@slk, yes working at -40 means pushhing to see where the limit is for everything, reliability, stability and failsafe operation. timing does change quite a bit too, so we use our temperature chamber a lot for testing new circuit designs.
@slk -- Yes. I would.... Sort of. I used a lot of VPI to be able to use some models from Verilog VPI and glue that to SystemC and some custom models using native threads to run fast. That was a lot of stuff to glue together. Verilog has improved vastly and I think more could be done with native Verilog and DPI to create the same effect but not have to create my own multi-thread controls.
Depending on your browser, there are a number of ways to refresh. IE is kind of goofy with its cache, so try F5, Refresh button, and also, highlight the URL and hit Enter. I've had to do each of these some days in order to get audio.
As per testing, when I think the system is ready, I get an operator (with the required basic knowledge) have then run through the operation and to see if the controls are intuitive and easy to follow and are following a basic visual management protocol.
cwinn61: The streaming audio player will appear on this web page when the show starts at 2pm eastern today. Note however that some companies block live audio streams. If when the show starts you don't hear any audio, try refreshing your browser.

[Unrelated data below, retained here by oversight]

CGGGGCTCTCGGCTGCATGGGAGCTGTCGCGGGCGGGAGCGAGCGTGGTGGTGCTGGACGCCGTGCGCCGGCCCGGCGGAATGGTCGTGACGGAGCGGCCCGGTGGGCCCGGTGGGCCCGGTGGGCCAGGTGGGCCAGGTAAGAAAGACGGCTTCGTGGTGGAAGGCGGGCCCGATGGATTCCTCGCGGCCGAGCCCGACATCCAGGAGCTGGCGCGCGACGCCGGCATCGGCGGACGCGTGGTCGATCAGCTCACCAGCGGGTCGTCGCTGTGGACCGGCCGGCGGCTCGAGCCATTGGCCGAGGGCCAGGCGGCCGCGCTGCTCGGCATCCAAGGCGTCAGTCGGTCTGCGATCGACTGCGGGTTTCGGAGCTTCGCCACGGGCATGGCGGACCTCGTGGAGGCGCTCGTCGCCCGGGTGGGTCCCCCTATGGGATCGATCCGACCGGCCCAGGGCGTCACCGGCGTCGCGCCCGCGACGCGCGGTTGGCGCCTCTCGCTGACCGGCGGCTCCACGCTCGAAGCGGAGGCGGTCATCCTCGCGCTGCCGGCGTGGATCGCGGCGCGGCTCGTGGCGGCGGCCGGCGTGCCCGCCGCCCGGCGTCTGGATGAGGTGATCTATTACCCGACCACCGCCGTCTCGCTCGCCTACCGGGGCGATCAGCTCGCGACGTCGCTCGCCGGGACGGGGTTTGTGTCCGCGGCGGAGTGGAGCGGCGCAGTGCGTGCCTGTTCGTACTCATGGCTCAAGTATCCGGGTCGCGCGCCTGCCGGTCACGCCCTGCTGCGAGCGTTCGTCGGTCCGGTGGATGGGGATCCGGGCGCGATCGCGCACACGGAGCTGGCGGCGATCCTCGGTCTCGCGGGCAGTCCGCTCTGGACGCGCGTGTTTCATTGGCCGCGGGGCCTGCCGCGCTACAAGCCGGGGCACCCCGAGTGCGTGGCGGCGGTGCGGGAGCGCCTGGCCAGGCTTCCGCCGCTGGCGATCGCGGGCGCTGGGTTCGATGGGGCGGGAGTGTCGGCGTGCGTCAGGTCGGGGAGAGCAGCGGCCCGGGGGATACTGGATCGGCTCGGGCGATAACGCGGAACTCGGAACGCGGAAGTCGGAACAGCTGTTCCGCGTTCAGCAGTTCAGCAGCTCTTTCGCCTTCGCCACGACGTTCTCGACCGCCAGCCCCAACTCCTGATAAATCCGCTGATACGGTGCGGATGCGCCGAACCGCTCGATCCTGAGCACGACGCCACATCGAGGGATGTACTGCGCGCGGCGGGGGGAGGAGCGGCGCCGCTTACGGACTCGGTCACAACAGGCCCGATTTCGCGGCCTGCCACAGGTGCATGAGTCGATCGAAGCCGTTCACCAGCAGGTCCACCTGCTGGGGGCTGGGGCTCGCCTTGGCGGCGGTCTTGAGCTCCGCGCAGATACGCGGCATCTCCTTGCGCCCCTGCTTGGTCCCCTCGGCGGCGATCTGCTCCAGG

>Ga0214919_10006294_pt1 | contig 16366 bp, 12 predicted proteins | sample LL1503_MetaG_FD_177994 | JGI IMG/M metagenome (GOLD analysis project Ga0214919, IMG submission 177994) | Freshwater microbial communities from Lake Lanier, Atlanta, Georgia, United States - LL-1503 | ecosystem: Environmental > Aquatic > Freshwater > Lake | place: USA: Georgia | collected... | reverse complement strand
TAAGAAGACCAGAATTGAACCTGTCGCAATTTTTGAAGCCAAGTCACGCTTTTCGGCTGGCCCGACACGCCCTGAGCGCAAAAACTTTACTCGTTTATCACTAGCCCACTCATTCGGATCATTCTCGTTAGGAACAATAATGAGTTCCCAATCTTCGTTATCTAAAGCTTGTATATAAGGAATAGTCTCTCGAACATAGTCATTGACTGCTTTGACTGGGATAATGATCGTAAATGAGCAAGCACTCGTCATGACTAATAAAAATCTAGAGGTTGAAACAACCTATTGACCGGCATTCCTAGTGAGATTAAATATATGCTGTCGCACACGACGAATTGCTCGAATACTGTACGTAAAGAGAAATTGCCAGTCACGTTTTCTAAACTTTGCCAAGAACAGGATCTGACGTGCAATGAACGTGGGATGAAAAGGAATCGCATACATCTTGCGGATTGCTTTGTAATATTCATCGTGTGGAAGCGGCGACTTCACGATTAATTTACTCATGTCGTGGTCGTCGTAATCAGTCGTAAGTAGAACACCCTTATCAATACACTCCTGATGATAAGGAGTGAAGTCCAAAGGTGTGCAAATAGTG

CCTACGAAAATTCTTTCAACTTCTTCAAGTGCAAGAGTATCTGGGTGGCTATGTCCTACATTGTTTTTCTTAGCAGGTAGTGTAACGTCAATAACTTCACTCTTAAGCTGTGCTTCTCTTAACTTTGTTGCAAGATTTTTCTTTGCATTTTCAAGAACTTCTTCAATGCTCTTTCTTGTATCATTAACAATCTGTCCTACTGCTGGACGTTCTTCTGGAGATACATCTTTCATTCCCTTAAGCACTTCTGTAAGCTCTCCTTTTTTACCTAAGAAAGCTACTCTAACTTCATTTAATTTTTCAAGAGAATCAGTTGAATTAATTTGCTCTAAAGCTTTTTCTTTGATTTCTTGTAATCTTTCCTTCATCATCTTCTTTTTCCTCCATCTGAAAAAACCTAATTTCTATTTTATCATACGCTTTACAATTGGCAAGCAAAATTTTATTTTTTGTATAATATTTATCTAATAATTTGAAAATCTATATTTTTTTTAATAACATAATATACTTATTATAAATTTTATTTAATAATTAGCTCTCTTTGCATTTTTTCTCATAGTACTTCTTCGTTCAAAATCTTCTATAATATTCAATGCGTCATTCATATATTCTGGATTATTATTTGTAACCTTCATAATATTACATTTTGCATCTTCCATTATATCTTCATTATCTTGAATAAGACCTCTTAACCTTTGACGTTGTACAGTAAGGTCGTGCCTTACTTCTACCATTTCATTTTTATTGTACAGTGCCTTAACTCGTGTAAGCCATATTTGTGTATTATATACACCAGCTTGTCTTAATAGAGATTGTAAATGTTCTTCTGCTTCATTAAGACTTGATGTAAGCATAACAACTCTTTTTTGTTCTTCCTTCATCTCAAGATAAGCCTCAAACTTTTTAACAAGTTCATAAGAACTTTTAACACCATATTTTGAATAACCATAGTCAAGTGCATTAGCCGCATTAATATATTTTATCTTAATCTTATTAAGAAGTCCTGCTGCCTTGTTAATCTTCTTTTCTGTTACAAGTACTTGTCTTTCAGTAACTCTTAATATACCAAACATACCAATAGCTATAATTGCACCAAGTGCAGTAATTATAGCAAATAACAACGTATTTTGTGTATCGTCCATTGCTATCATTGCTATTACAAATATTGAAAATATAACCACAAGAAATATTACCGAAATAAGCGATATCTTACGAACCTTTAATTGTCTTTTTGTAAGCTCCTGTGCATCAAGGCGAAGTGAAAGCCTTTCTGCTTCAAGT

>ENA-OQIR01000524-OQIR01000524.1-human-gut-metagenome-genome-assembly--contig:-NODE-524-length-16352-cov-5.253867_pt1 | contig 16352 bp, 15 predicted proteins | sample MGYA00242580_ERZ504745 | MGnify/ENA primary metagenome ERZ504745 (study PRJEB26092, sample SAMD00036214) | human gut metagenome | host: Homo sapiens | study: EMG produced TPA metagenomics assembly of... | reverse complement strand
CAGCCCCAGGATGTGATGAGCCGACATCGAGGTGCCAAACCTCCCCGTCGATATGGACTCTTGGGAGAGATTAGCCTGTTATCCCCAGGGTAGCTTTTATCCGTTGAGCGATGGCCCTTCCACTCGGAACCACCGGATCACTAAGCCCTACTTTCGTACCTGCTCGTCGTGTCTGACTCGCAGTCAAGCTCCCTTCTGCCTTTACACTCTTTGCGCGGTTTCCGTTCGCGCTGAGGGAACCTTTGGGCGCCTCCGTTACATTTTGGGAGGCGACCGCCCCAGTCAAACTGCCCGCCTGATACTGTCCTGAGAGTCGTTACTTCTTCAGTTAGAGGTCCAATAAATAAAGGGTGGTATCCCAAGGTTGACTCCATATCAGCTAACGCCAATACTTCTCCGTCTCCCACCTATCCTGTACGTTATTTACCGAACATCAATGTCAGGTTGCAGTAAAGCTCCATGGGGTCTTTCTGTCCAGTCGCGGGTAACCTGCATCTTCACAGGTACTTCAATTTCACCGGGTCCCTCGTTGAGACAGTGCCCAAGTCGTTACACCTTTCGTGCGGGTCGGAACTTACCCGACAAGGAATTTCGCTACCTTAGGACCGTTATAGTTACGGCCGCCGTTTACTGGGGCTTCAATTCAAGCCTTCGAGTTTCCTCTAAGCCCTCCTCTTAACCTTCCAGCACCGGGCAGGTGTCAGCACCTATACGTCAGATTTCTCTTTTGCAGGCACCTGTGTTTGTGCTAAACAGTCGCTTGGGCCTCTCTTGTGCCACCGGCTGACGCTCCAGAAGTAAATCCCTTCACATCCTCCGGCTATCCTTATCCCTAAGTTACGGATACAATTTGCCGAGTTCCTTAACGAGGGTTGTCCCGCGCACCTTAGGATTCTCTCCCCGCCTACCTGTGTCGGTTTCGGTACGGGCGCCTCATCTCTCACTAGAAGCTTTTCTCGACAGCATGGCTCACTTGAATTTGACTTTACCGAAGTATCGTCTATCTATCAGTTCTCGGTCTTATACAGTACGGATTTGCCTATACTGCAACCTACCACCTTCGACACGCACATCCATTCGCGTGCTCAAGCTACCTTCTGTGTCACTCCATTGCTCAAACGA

The streaming audio player will appear on this web page when the show starts at 2pm eastern today. Note however that some companies block live audio streams. If when the show starts you don't hear any audio, try refreshing your browser.
Fifty-six-year-old Pasquale Russo has been doing metalwork for more than 30 years in a tiny southern Italy village. Many craftsmen like him brought with them fabrication skills when they came from the Old World to America.
Focus on Fundamentals consists of 45-minute on-line classes that cover a host of technologies. You learn without leaving the comfort of your desk. All classes are taught by subject-matter experts and all are archived. So if you can't attend live, attend at your convenience.